Get an early start

For some first-time candidates, the big race comes next year. That’s the case in the 14th congressional district, which spans parts of Queens and the Bronx. It’s 50 percent Hispanic—nearly half its residents are foreign-born. Even though the race is months away, savvy candidates are getting a head start.

Congressman Joseph Crowley secured the seat nearly two decades ago and hasn’t had a primary challenger in 14 years. He’s currently the Chair of the House Democratic Caucus, which makes him the fourth-most powerful Democrat in Congress. His colleagues see him as someone with even higher leadership potential. He’s also the leader of the Queens Democratic County Committee—the machine boss.

Alexandria Ocasio-Cortez, 27, and a progressive Democratic candidate, is in a quixotic pursuit to challenge him. She explained this to me one Sunday in early October at a park in North Corona, Queens where she planned to go canvassing door-to-door. Her race is not until June 2018.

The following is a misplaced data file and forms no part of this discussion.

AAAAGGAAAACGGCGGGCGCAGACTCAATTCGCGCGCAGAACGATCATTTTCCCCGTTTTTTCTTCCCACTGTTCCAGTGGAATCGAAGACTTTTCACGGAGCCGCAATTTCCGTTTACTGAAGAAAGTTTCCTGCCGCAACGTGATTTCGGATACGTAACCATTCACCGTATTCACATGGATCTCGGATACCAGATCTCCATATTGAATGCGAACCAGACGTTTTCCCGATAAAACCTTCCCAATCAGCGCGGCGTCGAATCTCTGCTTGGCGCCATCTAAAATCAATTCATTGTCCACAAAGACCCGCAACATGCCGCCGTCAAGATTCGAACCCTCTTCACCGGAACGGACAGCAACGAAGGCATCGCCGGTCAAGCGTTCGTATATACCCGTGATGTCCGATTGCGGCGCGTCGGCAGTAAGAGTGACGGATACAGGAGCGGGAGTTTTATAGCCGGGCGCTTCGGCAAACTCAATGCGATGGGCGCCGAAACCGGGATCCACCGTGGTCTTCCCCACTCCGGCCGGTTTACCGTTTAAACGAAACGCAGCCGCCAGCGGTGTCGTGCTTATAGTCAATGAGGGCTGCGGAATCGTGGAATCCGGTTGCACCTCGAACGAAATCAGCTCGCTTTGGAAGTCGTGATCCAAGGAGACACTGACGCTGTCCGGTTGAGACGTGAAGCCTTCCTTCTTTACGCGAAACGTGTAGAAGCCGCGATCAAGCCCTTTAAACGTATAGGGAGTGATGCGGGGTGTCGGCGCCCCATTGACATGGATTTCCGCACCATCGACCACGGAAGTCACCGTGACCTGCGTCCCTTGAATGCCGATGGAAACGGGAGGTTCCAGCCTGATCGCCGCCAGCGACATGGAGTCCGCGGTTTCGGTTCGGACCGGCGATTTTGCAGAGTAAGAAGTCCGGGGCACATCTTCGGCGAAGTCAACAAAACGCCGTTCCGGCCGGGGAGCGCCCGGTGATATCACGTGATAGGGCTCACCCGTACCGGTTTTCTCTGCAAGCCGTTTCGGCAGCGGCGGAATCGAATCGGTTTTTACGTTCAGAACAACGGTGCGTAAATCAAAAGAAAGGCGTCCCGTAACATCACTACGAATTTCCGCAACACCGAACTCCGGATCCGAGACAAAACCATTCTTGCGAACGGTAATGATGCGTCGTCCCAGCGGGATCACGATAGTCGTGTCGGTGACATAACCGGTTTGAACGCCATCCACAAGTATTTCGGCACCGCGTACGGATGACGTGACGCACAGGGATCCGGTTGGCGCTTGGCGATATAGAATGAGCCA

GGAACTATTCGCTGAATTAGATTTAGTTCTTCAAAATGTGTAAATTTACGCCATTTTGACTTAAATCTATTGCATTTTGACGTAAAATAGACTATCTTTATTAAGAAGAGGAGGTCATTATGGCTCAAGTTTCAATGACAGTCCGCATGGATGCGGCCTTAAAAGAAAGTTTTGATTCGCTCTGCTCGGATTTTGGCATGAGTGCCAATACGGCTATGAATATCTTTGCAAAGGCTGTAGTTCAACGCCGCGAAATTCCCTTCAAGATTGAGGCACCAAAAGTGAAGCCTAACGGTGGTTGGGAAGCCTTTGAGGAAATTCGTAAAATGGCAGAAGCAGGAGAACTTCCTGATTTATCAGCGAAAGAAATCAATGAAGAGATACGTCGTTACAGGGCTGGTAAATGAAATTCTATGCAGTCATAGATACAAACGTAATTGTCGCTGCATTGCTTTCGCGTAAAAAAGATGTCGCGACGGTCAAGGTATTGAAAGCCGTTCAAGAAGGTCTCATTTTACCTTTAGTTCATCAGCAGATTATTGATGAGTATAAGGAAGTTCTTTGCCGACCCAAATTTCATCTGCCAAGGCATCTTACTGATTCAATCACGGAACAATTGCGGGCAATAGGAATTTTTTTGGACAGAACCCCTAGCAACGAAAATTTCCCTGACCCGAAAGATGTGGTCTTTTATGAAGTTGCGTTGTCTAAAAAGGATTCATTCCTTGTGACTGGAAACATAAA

Alexandria Ocasio-Cortez is challenging Joseph Crowley’s seat in Congress. (Brigid Bergin)

Ocasio, who worked for the Bernie Sanders campaign in the Bronx, is now taking on the city’s strongest political boss on his home turf. She said Crowley is beholden to Wall Street and real-estate interests, and that he’s out of touch. “The way the Queens Democratic Party machine has worked, they operate on a politics of exclusion,” said Ocasio.

I asked Crowley what he says to people who see how the local party operates and say, the system is rigged.

“I think ‘rigged’ is an interesting word to use when the judges in this county are elected by the people,” Crowley replied. That’s technically true, but slightly misleading: Judicial candidates are nominated by the party. In a one-party town, voters don’t have much choice at the polls.